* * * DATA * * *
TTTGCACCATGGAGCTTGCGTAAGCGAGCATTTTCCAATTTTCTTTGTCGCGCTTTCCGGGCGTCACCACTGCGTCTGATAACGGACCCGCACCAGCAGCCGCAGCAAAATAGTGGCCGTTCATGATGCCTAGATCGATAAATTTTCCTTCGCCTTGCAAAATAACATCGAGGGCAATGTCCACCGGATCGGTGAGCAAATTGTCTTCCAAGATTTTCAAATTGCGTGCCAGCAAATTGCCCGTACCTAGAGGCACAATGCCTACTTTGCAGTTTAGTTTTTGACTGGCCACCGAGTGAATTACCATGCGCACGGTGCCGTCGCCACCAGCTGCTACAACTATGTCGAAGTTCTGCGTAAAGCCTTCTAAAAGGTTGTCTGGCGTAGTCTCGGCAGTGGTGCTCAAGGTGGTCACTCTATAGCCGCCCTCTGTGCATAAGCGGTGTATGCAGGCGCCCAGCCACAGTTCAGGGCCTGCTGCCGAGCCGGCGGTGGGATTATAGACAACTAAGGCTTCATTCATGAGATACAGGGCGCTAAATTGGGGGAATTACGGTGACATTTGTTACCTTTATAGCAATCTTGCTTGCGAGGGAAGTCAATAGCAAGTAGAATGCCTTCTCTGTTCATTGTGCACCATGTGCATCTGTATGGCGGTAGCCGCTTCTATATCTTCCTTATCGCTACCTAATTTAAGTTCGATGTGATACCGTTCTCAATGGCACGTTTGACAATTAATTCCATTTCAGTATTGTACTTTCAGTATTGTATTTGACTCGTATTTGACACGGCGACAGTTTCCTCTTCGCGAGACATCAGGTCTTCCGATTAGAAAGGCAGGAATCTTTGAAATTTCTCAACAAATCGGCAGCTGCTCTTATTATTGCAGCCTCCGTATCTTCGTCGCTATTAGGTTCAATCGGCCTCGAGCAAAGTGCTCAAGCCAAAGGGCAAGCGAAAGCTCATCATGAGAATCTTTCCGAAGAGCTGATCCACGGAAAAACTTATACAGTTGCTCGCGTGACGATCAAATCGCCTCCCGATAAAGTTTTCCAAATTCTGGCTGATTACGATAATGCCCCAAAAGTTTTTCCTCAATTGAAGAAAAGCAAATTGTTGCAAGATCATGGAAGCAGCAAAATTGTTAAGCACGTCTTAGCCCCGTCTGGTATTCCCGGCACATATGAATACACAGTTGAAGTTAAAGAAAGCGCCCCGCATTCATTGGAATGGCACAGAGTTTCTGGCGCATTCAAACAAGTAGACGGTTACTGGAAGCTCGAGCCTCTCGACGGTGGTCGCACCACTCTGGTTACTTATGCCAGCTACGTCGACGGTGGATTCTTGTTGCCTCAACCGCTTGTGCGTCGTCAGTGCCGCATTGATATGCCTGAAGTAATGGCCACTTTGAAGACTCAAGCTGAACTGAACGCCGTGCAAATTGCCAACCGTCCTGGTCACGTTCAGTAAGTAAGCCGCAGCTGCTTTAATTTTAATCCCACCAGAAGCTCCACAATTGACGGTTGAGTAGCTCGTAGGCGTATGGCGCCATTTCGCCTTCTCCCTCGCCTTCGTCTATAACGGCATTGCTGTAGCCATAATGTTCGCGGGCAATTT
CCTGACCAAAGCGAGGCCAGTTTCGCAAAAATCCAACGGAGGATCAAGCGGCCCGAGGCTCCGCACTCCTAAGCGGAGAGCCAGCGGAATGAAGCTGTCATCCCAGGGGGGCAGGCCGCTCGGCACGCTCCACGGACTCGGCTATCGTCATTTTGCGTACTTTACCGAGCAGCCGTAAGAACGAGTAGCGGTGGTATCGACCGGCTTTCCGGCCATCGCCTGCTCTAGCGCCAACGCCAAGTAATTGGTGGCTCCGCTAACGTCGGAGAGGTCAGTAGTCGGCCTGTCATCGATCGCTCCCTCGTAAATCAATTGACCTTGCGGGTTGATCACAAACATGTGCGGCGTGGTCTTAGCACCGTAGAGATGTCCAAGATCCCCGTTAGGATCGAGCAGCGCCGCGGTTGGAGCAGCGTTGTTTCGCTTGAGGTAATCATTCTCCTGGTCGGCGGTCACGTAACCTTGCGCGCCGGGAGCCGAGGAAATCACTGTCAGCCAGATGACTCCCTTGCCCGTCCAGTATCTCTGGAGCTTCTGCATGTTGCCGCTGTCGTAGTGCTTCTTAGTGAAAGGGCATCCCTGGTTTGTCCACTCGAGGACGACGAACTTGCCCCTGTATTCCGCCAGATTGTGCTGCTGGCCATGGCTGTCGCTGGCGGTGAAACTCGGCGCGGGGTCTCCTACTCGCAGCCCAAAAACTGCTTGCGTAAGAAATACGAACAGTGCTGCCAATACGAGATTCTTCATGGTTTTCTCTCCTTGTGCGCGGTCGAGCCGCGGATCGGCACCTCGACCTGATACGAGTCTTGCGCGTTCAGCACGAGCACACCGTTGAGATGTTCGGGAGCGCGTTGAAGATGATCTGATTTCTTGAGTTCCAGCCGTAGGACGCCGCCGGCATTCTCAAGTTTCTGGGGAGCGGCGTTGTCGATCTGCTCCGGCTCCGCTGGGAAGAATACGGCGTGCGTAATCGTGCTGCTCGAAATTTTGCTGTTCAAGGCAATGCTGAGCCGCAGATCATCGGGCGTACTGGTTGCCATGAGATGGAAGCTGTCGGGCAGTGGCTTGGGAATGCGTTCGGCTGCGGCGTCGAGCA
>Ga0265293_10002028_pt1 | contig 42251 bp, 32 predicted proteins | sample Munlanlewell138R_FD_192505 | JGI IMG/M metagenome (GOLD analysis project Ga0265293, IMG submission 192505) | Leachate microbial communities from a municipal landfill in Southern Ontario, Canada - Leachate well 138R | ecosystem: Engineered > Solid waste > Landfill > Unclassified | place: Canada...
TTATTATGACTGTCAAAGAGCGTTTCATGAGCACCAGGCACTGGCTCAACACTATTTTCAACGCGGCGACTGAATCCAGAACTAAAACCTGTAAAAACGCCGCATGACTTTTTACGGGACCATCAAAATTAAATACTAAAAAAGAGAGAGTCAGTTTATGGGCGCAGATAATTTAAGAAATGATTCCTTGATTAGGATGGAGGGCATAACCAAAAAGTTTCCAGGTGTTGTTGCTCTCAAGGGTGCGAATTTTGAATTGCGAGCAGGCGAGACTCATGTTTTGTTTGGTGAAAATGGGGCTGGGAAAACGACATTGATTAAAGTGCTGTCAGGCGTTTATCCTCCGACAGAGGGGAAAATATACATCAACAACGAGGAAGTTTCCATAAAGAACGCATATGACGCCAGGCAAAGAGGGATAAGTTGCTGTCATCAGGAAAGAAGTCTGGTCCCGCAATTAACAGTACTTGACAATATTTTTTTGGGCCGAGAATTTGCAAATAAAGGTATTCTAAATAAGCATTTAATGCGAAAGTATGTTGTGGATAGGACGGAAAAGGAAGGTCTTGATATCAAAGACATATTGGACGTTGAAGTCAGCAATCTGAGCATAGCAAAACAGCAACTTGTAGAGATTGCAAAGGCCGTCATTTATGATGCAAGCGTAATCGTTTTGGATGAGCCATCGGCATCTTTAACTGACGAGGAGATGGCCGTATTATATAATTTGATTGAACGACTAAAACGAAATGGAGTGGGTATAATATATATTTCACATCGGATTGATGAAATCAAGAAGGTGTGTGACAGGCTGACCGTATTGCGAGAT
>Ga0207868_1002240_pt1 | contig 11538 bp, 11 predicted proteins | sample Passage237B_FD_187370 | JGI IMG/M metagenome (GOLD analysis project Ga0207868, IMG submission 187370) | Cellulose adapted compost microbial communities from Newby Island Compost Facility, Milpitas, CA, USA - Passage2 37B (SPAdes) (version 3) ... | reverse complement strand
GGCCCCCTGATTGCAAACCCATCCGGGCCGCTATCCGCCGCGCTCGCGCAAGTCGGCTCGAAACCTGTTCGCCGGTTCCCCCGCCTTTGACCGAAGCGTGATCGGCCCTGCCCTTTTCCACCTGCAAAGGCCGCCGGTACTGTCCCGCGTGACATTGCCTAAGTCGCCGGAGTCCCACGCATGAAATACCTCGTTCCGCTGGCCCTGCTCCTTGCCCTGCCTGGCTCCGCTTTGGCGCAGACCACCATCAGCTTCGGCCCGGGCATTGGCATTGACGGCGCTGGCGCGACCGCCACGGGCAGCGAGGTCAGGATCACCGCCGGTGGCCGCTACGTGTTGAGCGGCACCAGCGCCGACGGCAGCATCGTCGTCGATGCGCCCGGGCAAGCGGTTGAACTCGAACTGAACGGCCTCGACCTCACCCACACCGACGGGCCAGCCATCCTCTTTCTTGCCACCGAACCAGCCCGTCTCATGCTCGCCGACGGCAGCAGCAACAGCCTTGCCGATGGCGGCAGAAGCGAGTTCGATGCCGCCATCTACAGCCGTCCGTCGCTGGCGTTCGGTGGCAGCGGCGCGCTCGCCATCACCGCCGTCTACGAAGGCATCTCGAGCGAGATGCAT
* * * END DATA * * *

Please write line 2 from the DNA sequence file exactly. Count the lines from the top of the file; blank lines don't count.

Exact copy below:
CCTGACCAAAGCGAGGCCAGTTTCGCAAAAATCCAACGGAGGATCAAGCGGCCCGAGGCTCCGCACTCCTAAGCGGAGAGCCAGCGGAATGAAGCTGTCATCCCAGGGGGGCAGGCCGCTCGGCACGCTCCACGGACTCGGCTATCGTCATTTTGCGTACTTTACCGAGCAGCCGTAAGAACGAGTAGCGGTGGTATCGACCGGCTTTCCGGCCATCGCCTGCTCTAGCGCCAACGCCAAGTAATTGGTGGCTCCGCTAACGTCGGAGAGGTCAGTAGTCGGCCTGTCATCGATCGCTCCCTCGTAAATCAATTGACCTTGCGGGTTGATCACAAACATGTGCGGCGTGGTCTTAGCACCGTAGAGATGTCCAAGATCCCCGTTAGGATCGAGCAGCGCCGCGGTTGGAGCAGCGTTGTTTCGCTTGAGGTAATCATTCTCCTGGTCGGCGGTCACGTAACCTTGCGCGCCGGGAGCCGAGGAAATCACTGTCAGCCAGATGACTCCCTTGCCCGTCCAGTATCTCTGGAGCTTCTGCATGTTGCCGCTGTCGTAGTGCTTCTTAGTGAAAGGGCATCCCTGGTTTGTCCACTCGAGGACGACGAACTTGCCCCTGTATTCCGCCAGATTGTGCTGCTGGCCATGGCTGTCGCTGGCGGTGAAACTCGGCGCGGGGTCTCCTACTCGCAGCCCAAAAACTGCTTGCGTAAGAAATACGAACAGTGCTGCCAATACGAGATTCTTCATGGTTTTCTCTCCTTGTGCGCGGTCGAGCCGCGGATCGGCACCTCGACCTGATACGAGTCTTGCGCGTTCAGCACGAGCACACCGTTGAGATGTTCGGGAGCGCGTTGAAGATGATCTGATTTCTTGAGTTCCAGCCGTAGGACGCCGCCGGCATTCTCAAGTTTCTGGGGAGCGGCGTTGTCGATCTGCTCCGGCTCCGCTGGGAAGAATACGGCGTGCGTAATCGTGCTGCTCGAAATTTTGCTGTTCAAGGCAATGCTGAGCCGCAGATCATCGGGCGTACTGGTTGCCATGAGATGGAAGCTGTCGGGCAGTGGCTTGGGAATGCGTTCGGCTGCGGCGTCGAGCA